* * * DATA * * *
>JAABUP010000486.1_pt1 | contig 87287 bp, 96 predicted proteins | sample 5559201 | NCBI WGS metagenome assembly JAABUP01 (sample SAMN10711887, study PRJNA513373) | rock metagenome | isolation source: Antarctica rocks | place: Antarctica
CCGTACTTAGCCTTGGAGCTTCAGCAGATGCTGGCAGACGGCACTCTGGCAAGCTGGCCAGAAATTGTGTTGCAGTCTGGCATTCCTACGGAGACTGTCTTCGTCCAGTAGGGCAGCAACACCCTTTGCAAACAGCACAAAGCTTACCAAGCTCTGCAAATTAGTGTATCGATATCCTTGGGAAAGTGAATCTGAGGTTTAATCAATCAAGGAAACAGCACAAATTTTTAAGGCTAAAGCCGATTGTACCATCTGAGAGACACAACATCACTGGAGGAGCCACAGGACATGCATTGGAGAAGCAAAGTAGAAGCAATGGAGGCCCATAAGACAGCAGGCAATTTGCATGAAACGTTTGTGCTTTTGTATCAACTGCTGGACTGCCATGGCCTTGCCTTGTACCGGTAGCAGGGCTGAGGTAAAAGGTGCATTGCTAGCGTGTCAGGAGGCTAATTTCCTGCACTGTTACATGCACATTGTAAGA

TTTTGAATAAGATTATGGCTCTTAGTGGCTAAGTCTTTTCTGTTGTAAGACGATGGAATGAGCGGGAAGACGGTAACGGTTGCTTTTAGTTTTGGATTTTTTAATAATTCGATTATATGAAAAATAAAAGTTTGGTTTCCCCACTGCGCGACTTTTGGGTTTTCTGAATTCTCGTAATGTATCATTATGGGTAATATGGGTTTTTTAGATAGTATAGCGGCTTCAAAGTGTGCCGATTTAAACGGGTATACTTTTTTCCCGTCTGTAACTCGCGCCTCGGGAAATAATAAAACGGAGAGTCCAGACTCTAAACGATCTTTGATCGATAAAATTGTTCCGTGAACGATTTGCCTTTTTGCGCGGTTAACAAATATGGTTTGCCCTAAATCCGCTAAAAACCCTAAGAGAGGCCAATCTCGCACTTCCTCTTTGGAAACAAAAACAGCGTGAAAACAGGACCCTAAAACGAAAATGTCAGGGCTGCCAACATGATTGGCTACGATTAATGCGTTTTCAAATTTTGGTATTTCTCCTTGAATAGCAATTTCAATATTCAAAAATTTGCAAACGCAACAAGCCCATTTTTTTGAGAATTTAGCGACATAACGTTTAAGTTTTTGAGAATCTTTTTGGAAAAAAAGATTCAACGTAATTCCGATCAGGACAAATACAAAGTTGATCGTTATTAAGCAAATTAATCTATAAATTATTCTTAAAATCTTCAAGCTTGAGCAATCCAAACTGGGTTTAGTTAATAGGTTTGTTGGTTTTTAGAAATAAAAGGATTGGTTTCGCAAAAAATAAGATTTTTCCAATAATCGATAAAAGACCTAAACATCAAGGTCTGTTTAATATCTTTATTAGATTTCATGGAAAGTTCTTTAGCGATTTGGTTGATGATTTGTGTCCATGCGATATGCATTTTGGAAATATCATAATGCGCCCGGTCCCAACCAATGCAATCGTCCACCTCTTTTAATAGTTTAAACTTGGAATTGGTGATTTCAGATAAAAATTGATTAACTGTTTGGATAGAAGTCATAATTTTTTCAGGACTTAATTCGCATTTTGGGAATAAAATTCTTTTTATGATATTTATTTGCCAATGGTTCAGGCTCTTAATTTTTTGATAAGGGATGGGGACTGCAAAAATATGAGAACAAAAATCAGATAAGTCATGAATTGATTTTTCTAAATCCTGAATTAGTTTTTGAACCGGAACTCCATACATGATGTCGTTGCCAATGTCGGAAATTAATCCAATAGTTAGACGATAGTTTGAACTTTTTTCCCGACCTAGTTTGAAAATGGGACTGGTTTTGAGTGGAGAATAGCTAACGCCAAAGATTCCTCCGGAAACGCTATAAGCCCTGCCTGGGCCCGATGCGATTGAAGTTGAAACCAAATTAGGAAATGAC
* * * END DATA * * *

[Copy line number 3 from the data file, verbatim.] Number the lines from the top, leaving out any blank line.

TTTTGAATAAGATTATGGCTCTTAGTGGCTAAGTCTTTTCTGTTGTAAGACGATGGAATGAGCGGGAAGACGGTAACGGTTGCTTTTAGTTTTGGATTTTTTAATAATTCGATTATATGAAAAATAAAAGTTTGGTTTCCCCACTGCGCGACTTTTGGGTTTTCTGAATTCTCGTAATGTATCATTATGGGTAATATGGGTTTTTTAGATAGTATAGCGGCTTCAAAGTGTGCCGATTTAAACGGGTATACTTTTTTCCCGTCTGTAACTCGCGCCTCGGGAAATAATAAAACGGAGAGTCCAGACTCTAAACGATCTTTGATCGATAAAATTGTTCCGTGAACGATTTGCCTTTTTGCGCGGTTAACAAATATGGTTTGCCCTAAATCCGCTAAAAACCCTAAGAGAGGCCAATCTCGCACTTCCTCTTTGGAAACAAAAACAGCGTGAAAACAGGACCCTAAAACGAAAATGTCAGGGCTGCCAACATGATTGGCTACGATTAATGCGTTTTCAAATTTTGGTATTTCTCCTTGAATAGCAATTTCAATATTCAAAAATTTGCAAACGCAACAAGCCCATTTTTTTGAGAATTTAGCGACATAACGTTTAAGTTTTTGAGAATCTTTTTGGAAAAAAAGATTCAACGTAATTCCGATCAGGACAAATACAAAGTTGATCGTTATTAAGCAAATTAATCTATAAATTATTCTTAAAATCTTCAAGCTTGAGCAATCCAAACTGGGTTTAGTTAATAGGTTTGTTGGTTTTTAGAAATAAAAGGATTGGTTTCGCAAAAAATAAGATTTTTCCAATAATCGATAAAAGACCTAAACATCAAGGTCTGTTTAATATCTTTATTAGATTTCATGGAAAGTTCTTTAGCGATTTGGTTGATGATTTGTGTCCATGCGATATGCATTTTGGAAATATCATAATGCGCCCGGTCCCAACCAATGCAATCGTCCACCTCTTTTAATAGTTTAAACTTGGAATTGGTGATTTCAGATAAAAATTGATTAACTGTTTGGATAGAAGTCATAATTTTTTCAGGACTTAATTCGCATTTTGGGAATAAAATTCTTTTTATGATATTTATTTGCCAATGGTTCAGGCTCTTAATTTTTTGATAAGGGATGGGGACTGCAAAAATATGAGAACAAAAATCAGATAAGTCATGAATTGATTTTTCTAAATCCTGAATTAGTTTTTGAACCGGAACTCCATACATGATGTCGTTGCCAATGTCGGAAATTAATCCAATAGTTAGACGATAGTTTGAACTTTTTTCCCGACCTAGTTTGAAAATGGGACTGGTTTTGAGTGGAGAATAGCTAACGCCAAAGATTCCTCCGGAAACGCTATAAGCCCTGCCTGGGCCCGATGCGATTGAAGTTGAAACCAAATTAGGAAATGAC